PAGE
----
systematics of minerals according to Dana is a system developed by James Dwight Dana for the classification of minerals according to chemical composition and crystal structure. It is used in the English-speaking world, especially in the USA . A new system was published in 1997 based on the old Dana system.
In the German-speaking area, the
Hugo Strunz system is mostly used, which is available in two editions: An old Strunz system of minerals (8th edition) and, since 2001, the new Strunz system of minerals (9th edition) , which also used by the International Mineralogical Association (IMA) and its main commission CNMNC ( Commission on New Minerals, Mineral Names and Classification ).
History of the system
The systematics of minerals was extended by Dana in 1854 in the fourth edition of his
System of Mineralogy, first published in 1837, to the chemical composition of minerals. In the course of the 20th century, the system was further supplemented against the background of scientific advances, especially in the field of crystallography . In 1941 Hugo Strunz derived his system from this. The original classification was also further developed and published in 1997 in a new system.
Structure of the system
The minerals are arranged in a hierarchical system. Each mineral has a system number, which consists of four numbers separated by dots and which should allow a clear assignment of known minerals under different names. The first number represents the mineral class. The second number stands for the type of mineral, in some cases taking into account the atomic structure. The third number stands for a group of similarly structured minerals, while the fourth clearly identifies the mineral.
01.02. Elements: platinum group metals and alloys
01.02.01 platinum group (room group Fm3m)
02. Sulphide minerals
08/02 Sulphides - including selenides and tellurides - with the composition A m B n X p , with (m + n): p = 1: 1
08/02/07 Wurtzitgruppe (Hexagonal: P63mc)
38 Anhydrous phosphates etc.
38.01 Anhydrous phosphates etc. A + B 2+ XO 4
38.01.01 triphylene group
Bottom of the mineral class
Sulfides and sulfosalts
Oxides and hydroxides
10. Oxyhalides and hydroxyhalides
11. Complex halides - aluminum
12. Halide compounds
Carbonates, nitrates and borates
14. Anhydrous carbonates
15. Hydrous carbonates
16a. Carbonates - hydroxyl or halogen
16b. Carbonates - hydroxyl or halogen
17. Compound carbonates
19. Nitrates with hydroxyl or halide ions
20. Compound nitrates
Iodates - anhydrous and hydrous 22. Iodates - hydroxyls or halogens
23. Compound iodates
25. Anhydrous borates with hydroxyl or halogen
26. Water-containing borates with hydroxyl or halogen
Sulfates, chromates and molybdates
Phosphates, arsenates and vanadates
38. Anhydrous phosphates etc.
39. Acid phosphates containing water etc.
40. Phosphates containing water etc.
41. Anhydrous phosphates, etc., with hydroxyl or halogen
42. Phosphates containing water, etc., with hydroxyl or halogen
45. Acid and normal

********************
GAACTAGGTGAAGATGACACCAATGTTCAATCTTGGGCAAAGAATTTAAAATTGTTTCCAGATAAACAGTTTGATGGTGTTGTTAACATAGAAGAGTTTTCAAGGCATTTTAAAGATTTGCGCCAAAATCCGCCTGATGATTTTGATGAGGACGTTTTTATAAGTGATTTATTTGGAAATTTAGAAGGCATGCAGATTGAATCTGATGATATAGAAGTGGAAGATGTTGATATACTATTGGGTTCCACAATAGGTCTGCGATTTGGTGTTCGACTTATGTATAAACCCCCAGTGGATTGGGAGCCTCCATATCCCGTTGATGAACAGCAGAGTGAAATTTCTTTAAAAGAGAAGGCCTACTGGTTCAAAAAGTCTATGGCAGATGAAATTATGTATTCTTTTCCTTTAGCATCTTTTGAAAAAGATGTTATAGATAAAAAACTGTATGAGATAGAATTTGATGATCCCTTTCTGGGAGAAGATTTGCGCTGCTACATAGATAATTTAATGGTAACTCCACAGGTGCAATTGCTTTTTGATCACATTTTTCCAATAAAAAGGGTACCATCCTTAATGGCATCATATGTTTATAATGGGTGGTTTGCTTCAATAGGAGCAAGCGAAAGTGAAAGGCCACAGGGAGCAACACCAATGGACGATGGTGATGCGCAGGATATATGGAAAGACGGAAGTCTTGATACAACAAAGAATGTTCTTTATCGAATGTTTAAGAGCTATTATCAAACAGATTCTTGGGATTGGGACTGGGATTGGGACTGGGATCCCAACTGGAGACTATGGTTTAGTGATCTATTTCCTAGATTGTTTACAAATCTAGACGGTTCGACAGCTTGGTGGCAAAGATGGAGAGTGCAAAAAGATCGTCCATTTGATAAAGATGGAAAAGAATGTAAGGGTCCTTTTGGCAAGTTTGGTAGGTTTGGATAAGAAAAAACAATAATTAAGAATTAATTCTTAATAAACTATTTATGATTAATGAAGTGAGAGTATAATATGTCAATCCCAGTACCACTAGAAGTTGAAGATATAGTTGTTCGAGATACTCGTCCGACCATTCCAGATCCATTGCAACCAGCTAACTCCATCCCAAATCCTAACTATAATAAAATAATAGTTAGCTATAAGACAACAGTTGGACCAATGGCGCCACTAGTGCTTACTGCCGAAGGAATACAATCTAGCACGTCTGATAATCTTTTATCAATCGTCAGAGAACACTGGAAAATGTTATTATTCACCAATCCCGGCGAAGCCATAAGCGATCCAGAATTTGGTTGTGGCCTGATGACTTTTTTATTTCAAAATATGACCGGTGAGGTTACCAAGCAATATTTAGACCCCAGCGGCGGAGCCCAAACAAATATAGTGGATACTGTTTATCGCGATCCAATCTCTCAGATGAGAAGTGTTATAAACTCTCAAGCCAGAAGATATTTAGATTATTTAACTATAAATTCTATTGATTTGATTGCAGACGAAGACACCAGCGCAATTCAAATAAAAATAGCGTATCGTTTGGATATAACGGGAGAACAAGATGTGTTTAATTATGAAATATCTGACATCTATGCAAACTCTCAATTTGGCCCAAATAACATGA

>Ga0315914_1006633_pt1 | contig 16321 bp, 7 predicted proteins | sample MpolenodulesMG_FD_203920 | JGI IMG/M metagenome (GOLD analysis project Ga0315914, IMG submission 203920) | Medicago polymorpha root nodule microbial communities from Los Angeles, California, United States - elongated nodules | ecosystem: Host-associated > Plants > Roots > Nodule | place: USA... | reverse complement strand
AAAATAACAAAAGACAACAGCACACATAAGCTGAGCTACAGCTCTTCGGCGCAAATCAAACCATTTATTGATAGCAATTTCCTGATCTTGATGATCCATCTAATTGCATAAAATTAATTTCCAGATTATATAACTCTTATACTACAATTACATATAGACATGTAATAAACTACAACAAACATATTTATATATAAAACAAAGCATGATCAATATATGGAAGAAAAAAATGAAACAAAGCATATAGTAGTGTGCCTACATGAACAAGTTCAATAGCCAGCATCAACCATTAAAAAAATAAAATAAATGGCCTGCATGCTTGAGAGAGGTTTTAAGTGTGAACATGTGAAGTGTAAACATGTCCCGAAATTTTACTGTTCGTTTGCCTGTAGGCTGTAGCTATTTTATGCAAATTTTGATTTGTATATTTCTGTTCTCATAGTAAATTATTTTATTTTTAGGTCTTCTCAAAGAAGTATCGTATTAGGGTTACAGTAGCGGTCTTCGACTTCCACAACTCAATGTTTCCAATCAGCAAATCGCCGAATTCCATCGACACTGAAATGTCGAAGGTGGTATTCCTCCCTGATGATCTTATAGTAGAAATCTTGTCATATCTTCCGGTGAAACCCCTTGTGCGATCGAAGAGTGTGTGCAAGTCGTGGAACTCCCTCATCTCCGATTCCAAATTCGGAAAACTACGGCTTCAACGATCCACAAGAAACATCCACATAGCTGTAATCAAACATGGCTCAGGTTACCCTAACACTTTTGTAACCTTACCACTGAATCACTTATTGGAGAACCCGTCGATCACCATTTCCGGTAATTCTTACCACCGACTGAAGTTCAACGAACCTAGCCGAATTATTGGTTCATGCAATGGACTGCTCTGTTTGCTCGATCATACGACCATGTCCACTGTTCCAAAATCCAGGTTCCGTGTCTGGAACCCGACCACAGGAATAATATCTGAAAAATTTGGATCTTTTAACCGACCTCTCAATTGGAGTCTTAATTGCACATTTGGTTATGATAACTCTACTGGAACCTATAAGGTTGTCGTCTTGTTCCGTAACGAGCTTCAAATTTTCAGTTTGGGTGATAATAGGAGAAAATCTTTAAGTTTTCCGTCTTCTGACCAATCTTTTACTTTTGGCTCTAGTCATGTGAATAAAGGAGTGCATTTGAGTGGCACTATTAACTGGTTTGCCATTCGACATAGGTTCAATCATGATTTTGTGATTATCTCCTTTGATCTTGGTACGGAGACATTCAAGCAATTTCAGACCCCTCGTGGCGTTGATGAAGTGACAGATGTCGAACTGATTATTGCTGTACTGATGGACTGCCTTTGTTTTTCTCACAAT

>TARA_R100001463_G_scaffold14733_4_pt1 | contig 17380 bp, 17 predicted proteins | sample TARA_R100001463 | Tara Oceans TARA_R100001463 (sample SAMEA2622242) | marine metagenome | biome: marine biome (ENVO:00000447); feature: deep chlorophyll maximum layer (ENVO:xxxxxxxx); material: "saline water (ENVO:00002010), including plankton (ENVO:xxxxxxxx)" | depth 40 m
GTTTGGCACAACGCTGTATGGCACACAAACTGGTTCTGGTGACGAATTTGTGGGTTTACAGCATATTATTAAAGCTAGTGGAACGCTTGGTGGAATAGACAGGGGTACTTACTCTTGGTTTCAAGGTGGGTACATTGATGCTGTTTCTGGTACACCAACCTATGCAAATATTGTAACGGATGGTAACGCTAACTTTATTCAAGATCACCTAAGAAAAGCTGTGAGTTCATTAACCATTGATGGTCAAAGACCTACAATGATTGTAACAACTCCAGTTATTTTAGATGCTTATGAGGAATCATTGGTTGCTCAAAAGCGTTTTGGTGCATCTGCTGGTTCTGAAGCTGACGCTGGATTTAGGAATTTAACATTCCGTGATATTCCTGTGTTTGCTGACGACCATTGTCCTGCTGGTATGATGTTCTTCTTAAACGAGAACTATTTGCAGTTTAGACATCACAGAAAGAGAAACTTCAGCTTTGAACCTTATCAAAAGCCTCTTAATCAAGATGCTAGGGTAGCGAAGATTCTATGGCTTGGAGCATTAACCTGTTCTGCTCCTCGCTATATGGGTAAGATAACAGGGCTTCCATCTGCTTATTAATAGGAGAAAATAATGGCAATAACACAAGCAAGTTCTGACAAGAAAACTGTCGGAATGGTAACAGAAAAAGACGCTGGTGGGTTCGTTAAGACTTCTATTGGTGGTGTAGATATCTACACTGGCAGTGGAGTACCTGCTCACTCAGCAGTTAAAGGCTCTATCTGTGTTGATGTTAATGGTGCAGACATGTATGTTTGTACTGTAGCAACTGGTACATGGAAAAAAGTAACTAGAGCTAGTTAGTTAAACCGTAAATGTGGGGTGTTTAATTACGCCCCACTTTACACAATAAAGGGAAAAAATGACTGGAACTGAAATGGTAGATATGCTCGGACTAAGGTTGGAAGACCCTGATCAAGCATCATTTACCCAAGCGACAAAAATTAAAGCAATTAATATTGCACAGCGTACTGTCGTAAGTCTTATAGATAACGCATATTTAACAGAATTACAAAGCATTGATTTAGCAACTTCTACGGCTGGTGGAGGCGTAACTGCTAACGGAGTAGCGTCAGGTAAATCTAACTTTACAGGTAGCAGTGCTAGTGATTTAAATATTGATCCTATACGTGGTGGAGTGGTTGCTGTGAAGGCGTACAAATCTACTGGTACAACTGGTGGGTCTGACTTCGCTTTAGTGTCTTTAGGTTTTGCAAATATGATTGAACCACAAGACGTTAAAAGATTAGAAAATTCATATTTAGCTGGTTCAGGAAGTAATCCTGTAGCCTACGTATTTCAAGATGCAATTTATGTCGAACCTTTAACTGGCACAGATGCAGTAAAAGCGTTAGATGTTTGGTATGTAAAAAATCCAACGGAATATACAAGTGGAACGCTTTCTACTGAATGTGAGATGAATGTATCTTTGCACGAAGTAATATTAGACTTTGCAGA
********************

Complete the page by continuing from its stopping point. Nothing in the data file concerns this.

antimonites , arsenites and phosphites, 46. Basic or halogenated antimonites, arsenites and phosphites
47. Vanadium oxy salts
Molybdates and tungstates
49. Simple and hydrous molybdates and tungstates
Silicates and Germanates
Island silicate minerals (nesosilicates) 52. Island silicates: SiO
4 groups and O, OH, F and H 2 O 53. Island silicates: SiO
4 groups and other anions of complex cations 54. Island silicates: borosilicates and some beryllosilicates with (BO
3 ) 55.
Group silicates (sorosilicates) : Si 2 O 7 groups, generally without additional anions 56. Group silicates: Si
2 O 7 groups and O, OH, F and H 2 O 57. Group silicates: insular (Si3O10) and larger non-cyclic groups with Si3O10 groups
58. Group silicates: insular, mixed, single and larger tetrahedral groups
silicates (cyclosilicates) with rings of three 60. Ring silicates with rings of four
61. Ring silicates with six rings
62. Ring silicates with figure eight rings
63. Ring silicates with condensed rings
64. Ring silicates: rings with other anions and insular silicate groups
Chain silicate minerals (inosilicates)
66. Chain silicates: Double unbranched chains, W = 2
67. Chain silicates: unbranched chains with W> 2
68. Chain silicates: structures with chains of different widths
69. Chain silicates: chains with side branches or loops
70. Chain silicates: column or tube structures
silicate minerals (phyllosilicates)
72. Layered silicates: two-dimensional, unlimited layers with rings other than six-membered
73. Sheet silicates with condensed tetrahedral layers
74. Layered silicates: modulated layers
Framework silicate minerals
76. Framework silicates: Al-Si lattice
77. Framework silicates: zeolite group
78. Unclassified silicate minerals
Richard V. Gaines, H. Catherine Skinner, Eugene E. Foord, Brian Mason, and Abraham Rosenzweig: Danas New Mineralogy. 8th edition, John Wiley & Sons 1997, ISBN 0-471-19310-0 .
IMA / CNMNC List of Mineral Names compiled by Ernest H. Nickel and Monte C. Nichols (PDF; 1.9 MB)
Webmineral.com DANA Classification Number. <img src="//de.wikipedia.org/wiki/Special:CentralAutoLogin/start?type=1x1" alt="" title="" width="1" height="1" style="border: none; position: absolute;">